I'm jealous of runners for about four months of the year. They stay warm. They get to run on sidewalks and tracks. They don't have to wear lights. It is over with quickly. Makes my knees go.
Weight lifting for the winter is also an option. It seems intuitive-legs get stronger and stronger legs make bikes go fast. Seems is the key there, the year I lifted I was still small and weak but also slow come March. I can do without all the Bros and Cougs at the gyms anyway.
This is actually pretty fun but Melissa's entry into grad school has curtailed four hour hikes this year. Fun and I miss doing it. Dog walking is a good substitute.
Cold. Traffic. Dark. Traffic. Really cold. Time consuming. Perfecto.

Have been perfecting the winter clothing system for road bikes for years and still don't have it down (mountain biking is easier to dress for-less wind). Here is what I have found to work. I want to get this written down somewhere I won't lose it.
Helmet only til it drops below 40 then add a scarf. Hat or earband thing below 30.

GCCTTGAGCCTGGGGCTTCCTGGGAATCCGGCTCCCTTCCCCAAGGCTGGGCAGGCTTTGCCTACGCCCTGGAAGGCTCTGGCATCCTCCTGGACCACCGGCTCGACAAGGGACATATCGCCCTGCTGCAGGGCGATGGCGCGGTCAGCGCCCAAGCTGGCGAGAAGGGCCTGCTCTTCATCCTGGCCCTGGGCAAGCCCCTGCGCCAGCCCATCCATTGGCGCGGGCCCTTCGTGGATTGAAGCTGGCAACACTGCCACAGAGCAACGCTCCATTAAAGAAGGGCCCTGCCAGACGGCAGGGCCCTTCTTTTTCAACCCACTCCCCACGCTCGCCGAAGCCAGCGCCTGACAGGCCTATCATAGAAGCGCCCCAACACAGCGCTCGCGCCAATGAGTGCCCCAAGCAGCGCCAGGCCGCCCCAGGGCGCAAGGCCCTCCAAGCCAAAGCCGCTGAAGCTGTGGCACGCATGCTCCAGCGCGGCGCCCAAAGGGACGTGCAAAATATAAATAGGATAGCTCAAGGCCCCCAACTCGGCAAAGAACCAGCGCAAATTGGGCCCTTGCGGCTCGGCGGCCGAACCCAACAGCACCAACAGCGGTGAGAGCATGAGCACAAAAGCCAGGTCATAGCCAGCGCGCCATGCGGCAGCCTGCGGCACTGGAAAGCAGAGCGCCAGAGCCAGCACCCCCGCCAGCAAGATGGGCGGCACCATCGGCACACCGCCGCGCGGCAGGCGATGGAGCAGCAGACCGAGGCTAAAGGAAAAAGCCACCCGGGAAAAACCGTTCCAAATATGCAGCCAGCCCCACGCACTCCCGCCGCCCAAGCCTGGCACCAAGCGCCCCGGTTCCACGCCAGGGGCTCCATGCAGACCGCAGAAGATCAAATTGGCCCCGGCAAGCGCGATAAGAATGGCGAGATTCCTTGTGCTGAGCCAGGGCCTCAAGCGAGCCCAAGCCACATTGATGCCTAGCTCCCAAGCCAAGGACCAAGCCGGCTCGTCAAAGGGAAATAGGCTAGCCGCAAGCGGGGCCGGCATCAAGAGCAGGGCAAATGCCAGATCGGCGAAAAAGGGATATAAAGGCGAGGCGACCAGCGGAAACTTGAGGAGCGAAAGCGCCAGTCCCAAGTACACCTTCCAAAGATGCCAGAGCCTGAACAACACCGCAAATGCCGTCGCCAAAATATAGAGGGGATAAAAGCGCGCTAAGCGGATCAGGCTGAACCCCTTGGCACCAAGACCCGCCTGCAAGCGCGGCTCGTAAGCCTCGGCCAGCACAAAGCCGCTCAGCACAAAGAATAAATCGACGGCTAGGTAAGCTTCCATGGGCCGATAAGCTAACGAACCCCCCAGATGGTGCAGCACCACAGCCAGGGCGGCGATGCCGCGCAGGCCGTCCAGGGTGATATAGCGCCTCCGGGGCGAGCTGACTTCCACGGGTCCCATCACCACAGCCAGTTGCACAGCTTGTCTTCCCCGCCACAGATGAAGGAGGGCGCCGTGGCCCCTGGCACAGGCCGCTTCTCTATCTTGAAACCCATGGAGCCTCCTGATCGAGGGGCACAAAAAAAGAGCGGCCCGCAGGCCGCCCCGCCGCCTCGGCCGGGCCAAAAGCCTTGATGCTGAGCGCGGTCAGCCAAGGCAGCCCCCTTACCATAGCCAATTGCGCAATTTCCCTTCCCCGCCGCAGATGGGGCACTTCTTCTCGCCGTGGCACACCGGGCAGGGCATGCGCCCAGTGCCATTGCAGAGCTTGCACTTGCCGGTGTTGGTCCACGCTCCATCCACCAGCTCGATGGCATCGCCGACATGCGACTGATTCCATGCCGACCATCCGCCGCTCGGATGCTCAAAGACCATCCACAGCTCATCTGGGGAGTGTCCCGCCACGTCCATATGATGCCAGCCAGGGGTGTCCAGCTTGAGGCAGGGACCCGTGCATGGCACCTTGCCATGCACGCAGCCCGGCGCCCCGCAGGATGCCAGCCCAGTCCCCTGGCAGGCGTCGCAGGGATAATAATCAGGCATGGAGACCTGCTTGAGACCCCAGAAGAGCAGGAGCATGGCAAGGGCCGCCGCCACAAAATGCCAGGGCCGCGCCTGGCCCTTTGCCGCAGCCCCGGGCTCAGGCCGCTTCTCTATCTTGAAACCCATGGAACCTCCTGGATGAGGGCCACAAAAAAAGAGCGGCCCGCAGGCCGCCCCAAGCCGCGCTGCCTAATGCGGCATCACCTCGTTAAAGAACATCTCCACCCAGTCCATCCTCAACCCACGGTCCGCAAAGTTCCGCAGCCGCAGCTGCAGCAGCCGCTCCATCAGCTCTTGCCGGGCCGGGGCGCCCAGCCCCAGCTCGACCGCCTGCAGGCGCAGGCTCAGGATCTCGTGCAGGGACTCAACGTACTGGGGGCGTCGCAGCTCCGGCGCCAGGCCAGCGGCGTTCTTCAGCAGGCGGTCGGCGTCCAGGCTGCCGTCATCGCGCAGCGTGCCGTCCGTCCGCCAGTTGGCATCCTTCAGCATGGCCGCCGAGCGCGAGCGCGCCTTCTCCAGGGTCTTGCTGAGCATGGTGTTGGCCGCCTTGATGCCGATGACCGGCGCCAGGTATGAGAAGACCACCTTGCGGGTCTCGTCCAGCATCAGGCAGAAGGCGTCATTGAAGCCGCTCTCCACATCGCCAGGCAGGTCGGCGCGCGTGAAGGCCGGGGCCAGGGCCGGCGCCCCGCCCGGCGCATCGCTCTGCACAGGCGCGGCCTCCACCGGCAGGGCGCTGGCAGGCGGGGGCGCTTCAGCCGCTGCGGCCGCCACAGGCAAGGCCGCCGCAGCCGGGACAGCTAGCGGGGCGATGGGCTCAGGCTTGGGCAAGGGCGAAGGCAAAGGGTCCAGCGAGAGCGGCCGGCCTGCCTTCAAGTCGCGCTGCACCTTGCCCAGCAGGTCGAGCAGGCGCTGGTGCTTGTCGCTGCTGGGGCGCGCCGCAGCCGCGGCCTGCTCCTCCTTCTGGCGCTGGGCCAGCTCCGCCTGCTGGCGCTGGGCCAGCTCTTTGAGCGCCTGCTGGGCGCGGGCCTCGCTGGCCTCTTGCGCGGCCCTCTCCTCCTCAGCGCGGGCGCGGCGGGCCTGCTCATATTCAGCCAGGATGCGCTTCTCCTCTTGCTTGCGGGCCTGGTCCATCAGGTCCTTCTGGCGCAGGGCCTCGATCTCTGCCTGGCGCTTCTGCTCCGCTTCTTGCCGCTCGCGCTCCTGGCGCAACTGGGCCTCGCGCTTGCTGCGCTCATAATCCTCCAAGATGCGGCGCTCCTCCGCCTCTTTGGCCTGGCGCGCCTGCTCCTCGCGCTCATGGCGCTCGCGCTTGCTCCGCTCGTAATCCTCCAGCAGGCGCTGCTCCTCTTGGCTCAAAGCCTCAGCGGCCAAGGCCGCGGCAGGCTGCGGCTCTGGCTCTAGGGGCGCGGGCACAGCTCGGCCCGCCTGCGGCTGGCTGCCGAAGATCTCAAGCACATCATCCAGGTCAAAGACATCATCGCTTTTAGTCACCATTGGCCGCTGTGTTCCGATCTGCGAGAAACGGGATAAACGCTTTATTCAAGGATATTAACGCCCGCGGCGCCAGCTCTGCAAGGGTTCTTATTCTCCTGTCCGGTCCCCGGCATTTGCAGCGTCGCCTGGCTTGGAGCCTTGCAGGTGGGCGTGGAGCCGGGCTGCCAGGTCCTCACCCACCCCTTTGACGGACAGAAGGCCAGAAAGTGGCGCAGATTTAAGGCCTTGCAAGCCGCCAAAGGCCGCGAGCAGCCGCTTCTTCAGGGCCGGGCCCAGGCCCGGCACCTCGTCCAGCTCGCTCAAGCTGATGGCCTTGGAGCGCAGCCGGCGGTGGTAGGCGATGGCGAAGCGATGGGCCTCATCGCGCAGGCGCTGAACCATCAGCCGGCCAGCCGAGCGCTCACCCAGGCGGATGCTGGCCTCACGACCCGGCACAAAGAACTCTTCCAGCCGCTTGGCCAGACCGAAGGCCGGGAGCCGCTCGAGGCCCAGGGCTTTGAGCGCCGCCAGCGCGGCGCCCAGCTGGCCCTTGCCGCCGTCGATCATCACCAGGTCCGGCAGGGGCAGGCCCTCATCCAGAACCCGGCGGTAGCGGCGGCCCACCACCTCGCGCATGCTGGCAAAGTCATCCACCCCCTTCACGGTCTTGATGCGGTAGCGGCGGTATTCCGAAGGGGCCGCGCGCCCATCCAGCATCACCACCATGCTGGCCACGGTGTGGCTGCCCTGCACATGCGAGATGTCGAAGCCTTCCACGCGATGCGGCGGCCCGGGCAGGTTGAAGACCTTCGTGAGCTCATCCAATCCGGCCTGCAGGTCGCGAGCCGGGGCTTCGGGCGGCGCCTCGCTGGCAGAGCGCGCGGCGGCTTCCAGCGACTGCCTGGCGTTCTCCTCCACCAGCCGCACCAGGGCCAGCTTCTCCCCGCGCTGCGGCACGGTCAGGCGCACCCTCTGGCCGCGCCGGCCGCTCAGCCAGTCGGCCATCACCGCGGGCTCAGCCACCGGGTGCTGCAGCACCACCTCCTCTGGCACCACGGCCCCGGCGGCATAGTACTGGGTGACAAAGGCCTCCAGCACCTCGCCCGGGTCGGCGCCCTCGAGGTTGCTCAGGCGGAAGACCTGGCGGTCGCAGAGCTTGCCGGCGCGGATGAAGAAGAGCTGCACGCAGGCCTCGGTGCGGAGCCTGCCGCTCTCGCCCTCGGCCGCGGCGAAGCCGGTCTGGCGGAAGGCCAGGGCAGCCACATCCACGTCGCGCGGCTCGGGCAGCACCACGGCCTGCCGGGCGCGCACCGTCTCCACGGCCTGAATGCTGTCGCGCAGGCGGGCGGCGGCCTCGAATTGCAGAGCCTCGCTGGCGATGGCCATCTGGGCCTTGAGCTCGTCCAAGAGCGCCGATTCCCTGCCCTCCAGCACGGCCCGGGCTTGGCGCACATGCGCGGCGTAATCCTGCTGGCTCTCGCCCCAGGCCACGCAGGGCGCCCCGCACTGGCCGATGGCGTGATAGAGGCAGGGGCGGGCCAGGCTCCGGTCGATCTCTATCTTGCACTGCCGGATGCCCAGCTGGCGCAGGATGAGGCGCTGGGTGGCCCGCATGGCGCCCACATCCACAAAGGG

Arm warmers at 55. Make it a long sleeve wool jersey at 50. Add another wool jersey below 40. See a theme here? Below 30 add a vest. Easy.

Knee warmers below 60. Thin tights and baggies below 45. Thick fleece tights below 35 with the baggies.

Hands and feet
This part really sucks. Have not found a good cycling specific cold weather glove and refuse to buy more this year. Got Moose Mitts instead. They came today and are warm and should keep the sweat from building up. Stoked. Feet are the toughest part. While the rest of your body works hard the feet dangle like icicles ready to sweat then freeze as soon as they can. I have some Shimano MW80 winter SPD boots which are good BUT once they are sweaty get cold. This can be solved with a vapor barrier system. The goal of a VBL is to keep your insulation dry so it, er, insulates. I did a ghetto version yesterday with a thin sock, grocery bag, wool sock, then shoes on. Warm feet at 35 degrees on a road bike. Awesome. Went ahead and sprung for an actual VBL sock from RBH Designs last night. High hopes and all.